The Treasury Department today announced that President Bush’s 2004 Budget proposal to Congress would include two new expanded savings proposals, what have been termed Lifetime Savings Accounts (LSAs) and Retirement Savings Accounts, (RSAs).
However, of most immediate interest to plan sponsors is the Employer Retirement Savings Accounts (ERSAs), a new type of plan that is designed to “promote and vastly simplify employer sponsored retirement plans.” It accomplishes this by consolidating a wide variety of defined contribution alternatives – 401(k), SIMPLE 401(k), 403(b), and governmental 457 accounts – into a single type of plan (The ERSA would not replace nongovernmental 457 plans).
However, while ERSAs will replace 401(k)s beginning next year under the proposal, employers will not have to terminate their existing plans, according to the Treasury. Additionally, SIMPLEs, SARSEPs, 403(b) plans, and governmental 457 plans may continue in existence indefinitely, but may not accept any future contributions after 2004.
ERSAs will follow the existing rules for 401(k) plans, but these rules will be simplified. According to a press release from the Treasury Department, both the definition of compensation and the minimum coverage requirement will be simplified and the top-heavy rules will be repealed.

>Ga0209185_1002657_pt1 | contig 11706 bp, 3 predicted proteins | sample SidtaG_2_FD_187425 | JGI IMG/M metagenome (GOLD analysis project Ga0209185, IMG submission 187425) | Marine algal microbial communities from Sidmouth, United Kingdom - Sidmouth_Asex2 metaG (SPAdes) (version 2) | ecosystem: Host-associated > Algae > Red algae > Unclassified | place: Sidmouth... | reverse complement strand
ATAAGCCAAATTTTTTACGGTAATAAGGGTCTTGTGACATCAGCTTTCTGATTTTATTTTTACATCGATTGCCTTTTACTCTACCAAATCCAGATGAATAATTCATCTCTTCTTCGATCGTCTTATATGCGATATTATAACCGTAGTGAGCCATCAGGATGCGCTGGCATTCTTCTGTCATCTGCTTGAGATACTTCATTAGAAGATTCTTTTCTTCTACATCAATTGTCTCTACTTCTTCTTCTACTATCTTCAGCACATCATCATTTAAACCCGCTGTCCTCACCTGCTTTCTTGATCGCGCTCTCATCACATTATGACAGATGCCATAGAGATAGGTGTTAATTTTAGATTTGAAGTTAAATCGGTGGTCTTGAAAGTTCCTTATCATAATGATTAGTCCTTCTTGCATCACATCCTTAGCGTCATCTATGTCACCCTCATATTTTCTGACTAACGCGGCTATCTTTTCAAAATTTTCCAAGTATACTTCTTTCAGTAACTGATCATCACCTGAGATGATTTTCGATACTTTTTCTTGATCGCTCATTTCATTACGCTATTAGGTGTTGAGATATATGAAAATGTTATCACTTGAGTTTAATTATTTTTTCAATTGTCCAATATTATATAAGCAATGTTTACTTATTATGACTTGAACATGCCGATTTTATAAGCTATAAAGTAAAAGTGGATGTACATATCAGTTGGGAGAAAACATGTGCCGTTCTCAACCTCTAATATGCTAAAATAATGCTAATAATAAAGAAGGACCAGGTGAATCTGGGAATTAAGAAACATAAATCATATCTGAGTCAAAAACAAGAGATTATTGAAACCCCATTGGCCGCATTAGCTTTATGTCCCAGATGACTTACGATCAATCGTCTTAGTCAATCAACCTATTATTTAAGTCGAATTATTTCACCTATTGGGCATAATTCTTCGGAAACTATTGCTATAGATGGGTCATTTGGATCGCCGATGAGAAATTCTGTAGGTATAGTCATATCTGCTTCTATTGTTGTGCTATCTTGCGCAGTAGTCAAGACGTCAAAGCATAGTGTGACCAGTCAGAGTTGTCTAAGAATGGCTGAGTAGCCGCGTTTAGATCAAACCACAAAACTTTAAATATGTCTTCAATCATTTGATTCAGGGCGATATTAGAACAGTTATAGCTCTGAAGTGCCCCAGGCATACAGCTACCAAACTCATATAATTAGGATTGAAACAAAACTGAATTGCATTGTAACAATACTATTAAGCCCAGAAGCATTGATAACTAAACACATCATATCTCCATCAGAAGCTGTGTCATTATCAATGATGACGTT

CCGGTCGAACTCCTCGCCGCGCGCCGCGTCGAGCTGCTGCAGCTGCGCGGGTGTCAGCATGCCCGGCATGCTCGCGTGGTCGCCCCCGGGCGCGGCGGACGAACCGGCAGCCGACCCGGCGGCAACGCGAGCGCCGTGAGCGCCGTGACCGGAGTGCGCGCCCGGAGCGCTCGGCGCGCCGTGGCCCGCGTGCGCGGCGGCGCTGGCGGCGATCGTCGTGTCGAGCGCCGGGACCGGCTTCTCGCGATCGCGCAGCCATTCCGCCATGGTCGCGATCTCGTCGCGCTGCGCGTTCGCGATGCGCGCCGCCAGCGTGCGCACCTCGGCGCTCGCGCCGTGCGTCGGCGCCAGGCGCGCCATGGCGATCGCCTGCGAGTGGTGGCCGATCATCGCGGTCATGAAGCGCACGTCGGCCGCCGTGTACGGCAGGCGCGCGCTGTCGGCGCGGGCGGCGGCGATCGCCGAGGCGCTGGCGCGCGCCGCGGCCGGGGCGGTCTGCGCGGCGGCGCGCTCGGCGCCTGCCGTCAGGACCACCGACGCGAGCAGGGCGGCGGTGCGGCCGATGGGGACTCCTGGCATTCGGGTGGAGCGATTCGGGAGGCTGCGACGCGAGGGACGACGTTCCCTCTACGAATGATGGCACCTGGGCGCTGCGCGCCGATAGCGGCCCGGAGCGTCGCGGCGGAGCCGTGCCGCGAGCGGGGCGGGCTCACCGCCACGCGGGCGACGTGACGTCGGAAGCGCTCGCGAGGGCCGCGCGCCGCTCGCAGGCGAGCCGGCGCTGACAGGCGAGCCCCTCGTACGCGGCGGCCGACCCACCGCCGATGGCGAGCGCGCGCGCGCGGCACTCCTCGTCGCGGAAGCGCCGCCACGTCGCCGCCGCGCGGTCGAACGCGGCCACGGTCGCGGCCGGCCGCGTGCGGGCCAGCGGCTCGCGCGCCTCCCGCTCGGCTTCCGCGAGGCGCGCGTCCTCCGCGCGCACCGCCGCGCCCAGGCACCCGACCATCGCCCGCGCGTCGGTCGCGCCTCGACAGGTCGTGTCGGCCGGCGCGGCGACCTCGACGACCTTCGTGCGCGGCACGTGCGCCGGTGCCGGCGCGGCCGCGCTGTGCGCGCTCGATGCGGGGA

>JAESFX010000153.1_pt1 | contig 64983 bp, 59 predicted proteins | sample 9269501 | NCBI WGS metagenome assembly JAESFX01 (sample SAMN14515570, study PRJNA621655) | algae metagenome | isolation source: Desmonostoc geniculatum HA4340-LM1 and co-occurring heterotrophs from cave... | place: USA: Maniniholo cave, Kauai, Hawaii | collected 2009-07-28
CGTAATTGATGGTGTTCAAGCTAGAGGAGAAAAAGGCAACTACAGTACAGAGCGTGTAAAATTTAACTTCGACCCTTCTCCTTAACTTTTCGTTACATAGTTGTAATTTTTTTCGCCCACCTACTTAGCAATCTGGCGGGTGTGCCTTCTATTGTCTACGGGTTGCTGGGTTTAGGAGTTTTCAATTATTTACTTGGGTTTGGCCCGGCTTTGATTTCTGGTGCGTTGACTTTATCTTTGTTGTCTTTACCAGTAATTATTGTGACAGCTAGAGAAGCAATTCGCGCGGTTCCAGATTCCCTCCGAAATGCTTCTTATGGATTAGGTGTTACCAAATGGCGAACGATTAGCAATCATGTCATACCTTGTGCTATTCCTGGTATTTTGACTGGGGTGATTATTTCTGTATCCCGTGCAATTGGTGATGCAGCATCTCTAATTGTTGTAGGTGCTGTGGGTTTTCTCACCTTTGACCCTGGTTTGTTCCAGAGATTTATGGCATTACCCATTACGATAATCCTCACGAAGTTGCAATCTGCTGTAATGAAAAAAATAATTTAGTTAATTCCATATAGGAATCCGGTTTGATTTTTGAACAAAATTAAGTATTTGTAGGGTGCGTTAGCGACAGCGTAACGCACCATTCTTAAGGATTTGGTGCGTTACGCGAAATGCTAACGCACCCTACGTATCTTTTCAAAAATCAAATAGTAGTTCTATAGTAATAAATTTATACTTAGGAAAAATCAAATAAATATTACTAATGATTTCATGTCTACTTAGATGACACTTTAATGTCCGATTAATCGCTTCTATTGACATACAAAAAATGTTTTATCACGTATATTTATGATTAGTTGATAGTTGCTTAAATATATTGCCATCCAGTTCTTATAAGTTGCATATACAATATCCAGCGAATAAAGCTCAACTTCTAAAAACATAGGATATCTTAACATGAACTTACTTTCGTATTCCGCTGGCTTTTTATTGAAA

Definitions, Tests Streamlined
There would be a uniform definition of compensation for all purposes for defined contribution plans: the amount reported on form W-2 for wage withholding, plus the amount of ERSA deferrals. Additionally, a simplified definition of highly compensated employee would be adopted under which all individuals with compensation for the prior year above the Social Security wage base for that year would be considered to be highly compensated employees.
Nondiscrimination requirements for ERSA contributions will be satisfied by a single test. Essentially, an ERSA will satisfy the nondiscriminatory benefit requirements if the average contribution percentage (ACP) for nonhighly compensated employees (NHCEs) is greater than 6%. However, if the ACP is less than 6%, then the average contribution percentage for highly compensated employees must not exceed 200% of the ACP of the NHCEs.
Employers can also satisfy the nondiscrimination test by adopting a safe harbor provision design.
State and local government plans are exempt from the nondiscrimination requirement, and ERSAs covering only workers of a charitable organization are subject only if the plan allows after tax contributions.
As currently allowed under 401(k)s, 403(b)s, SARSEPs and a 457 plan employees will be able to defer $12,000 under an ERSA (increasing to $15,000 in 2006). That is, however, greater than the contributions currently permitted under a SIMPLE 401(k) or SIMPLE IRA. Additionally, once the employee reaches age 50, a catch-up contribution of $2,000 is allowed (increasing to $5,000 in 2006).
After tax contributions will be permitted to an ERSA, and accounts attributable to such contributions made after 2003 will be treated much like the new RSAs, with distributions generally exempt from taxation, and accounts not subject to minimum distribution rules.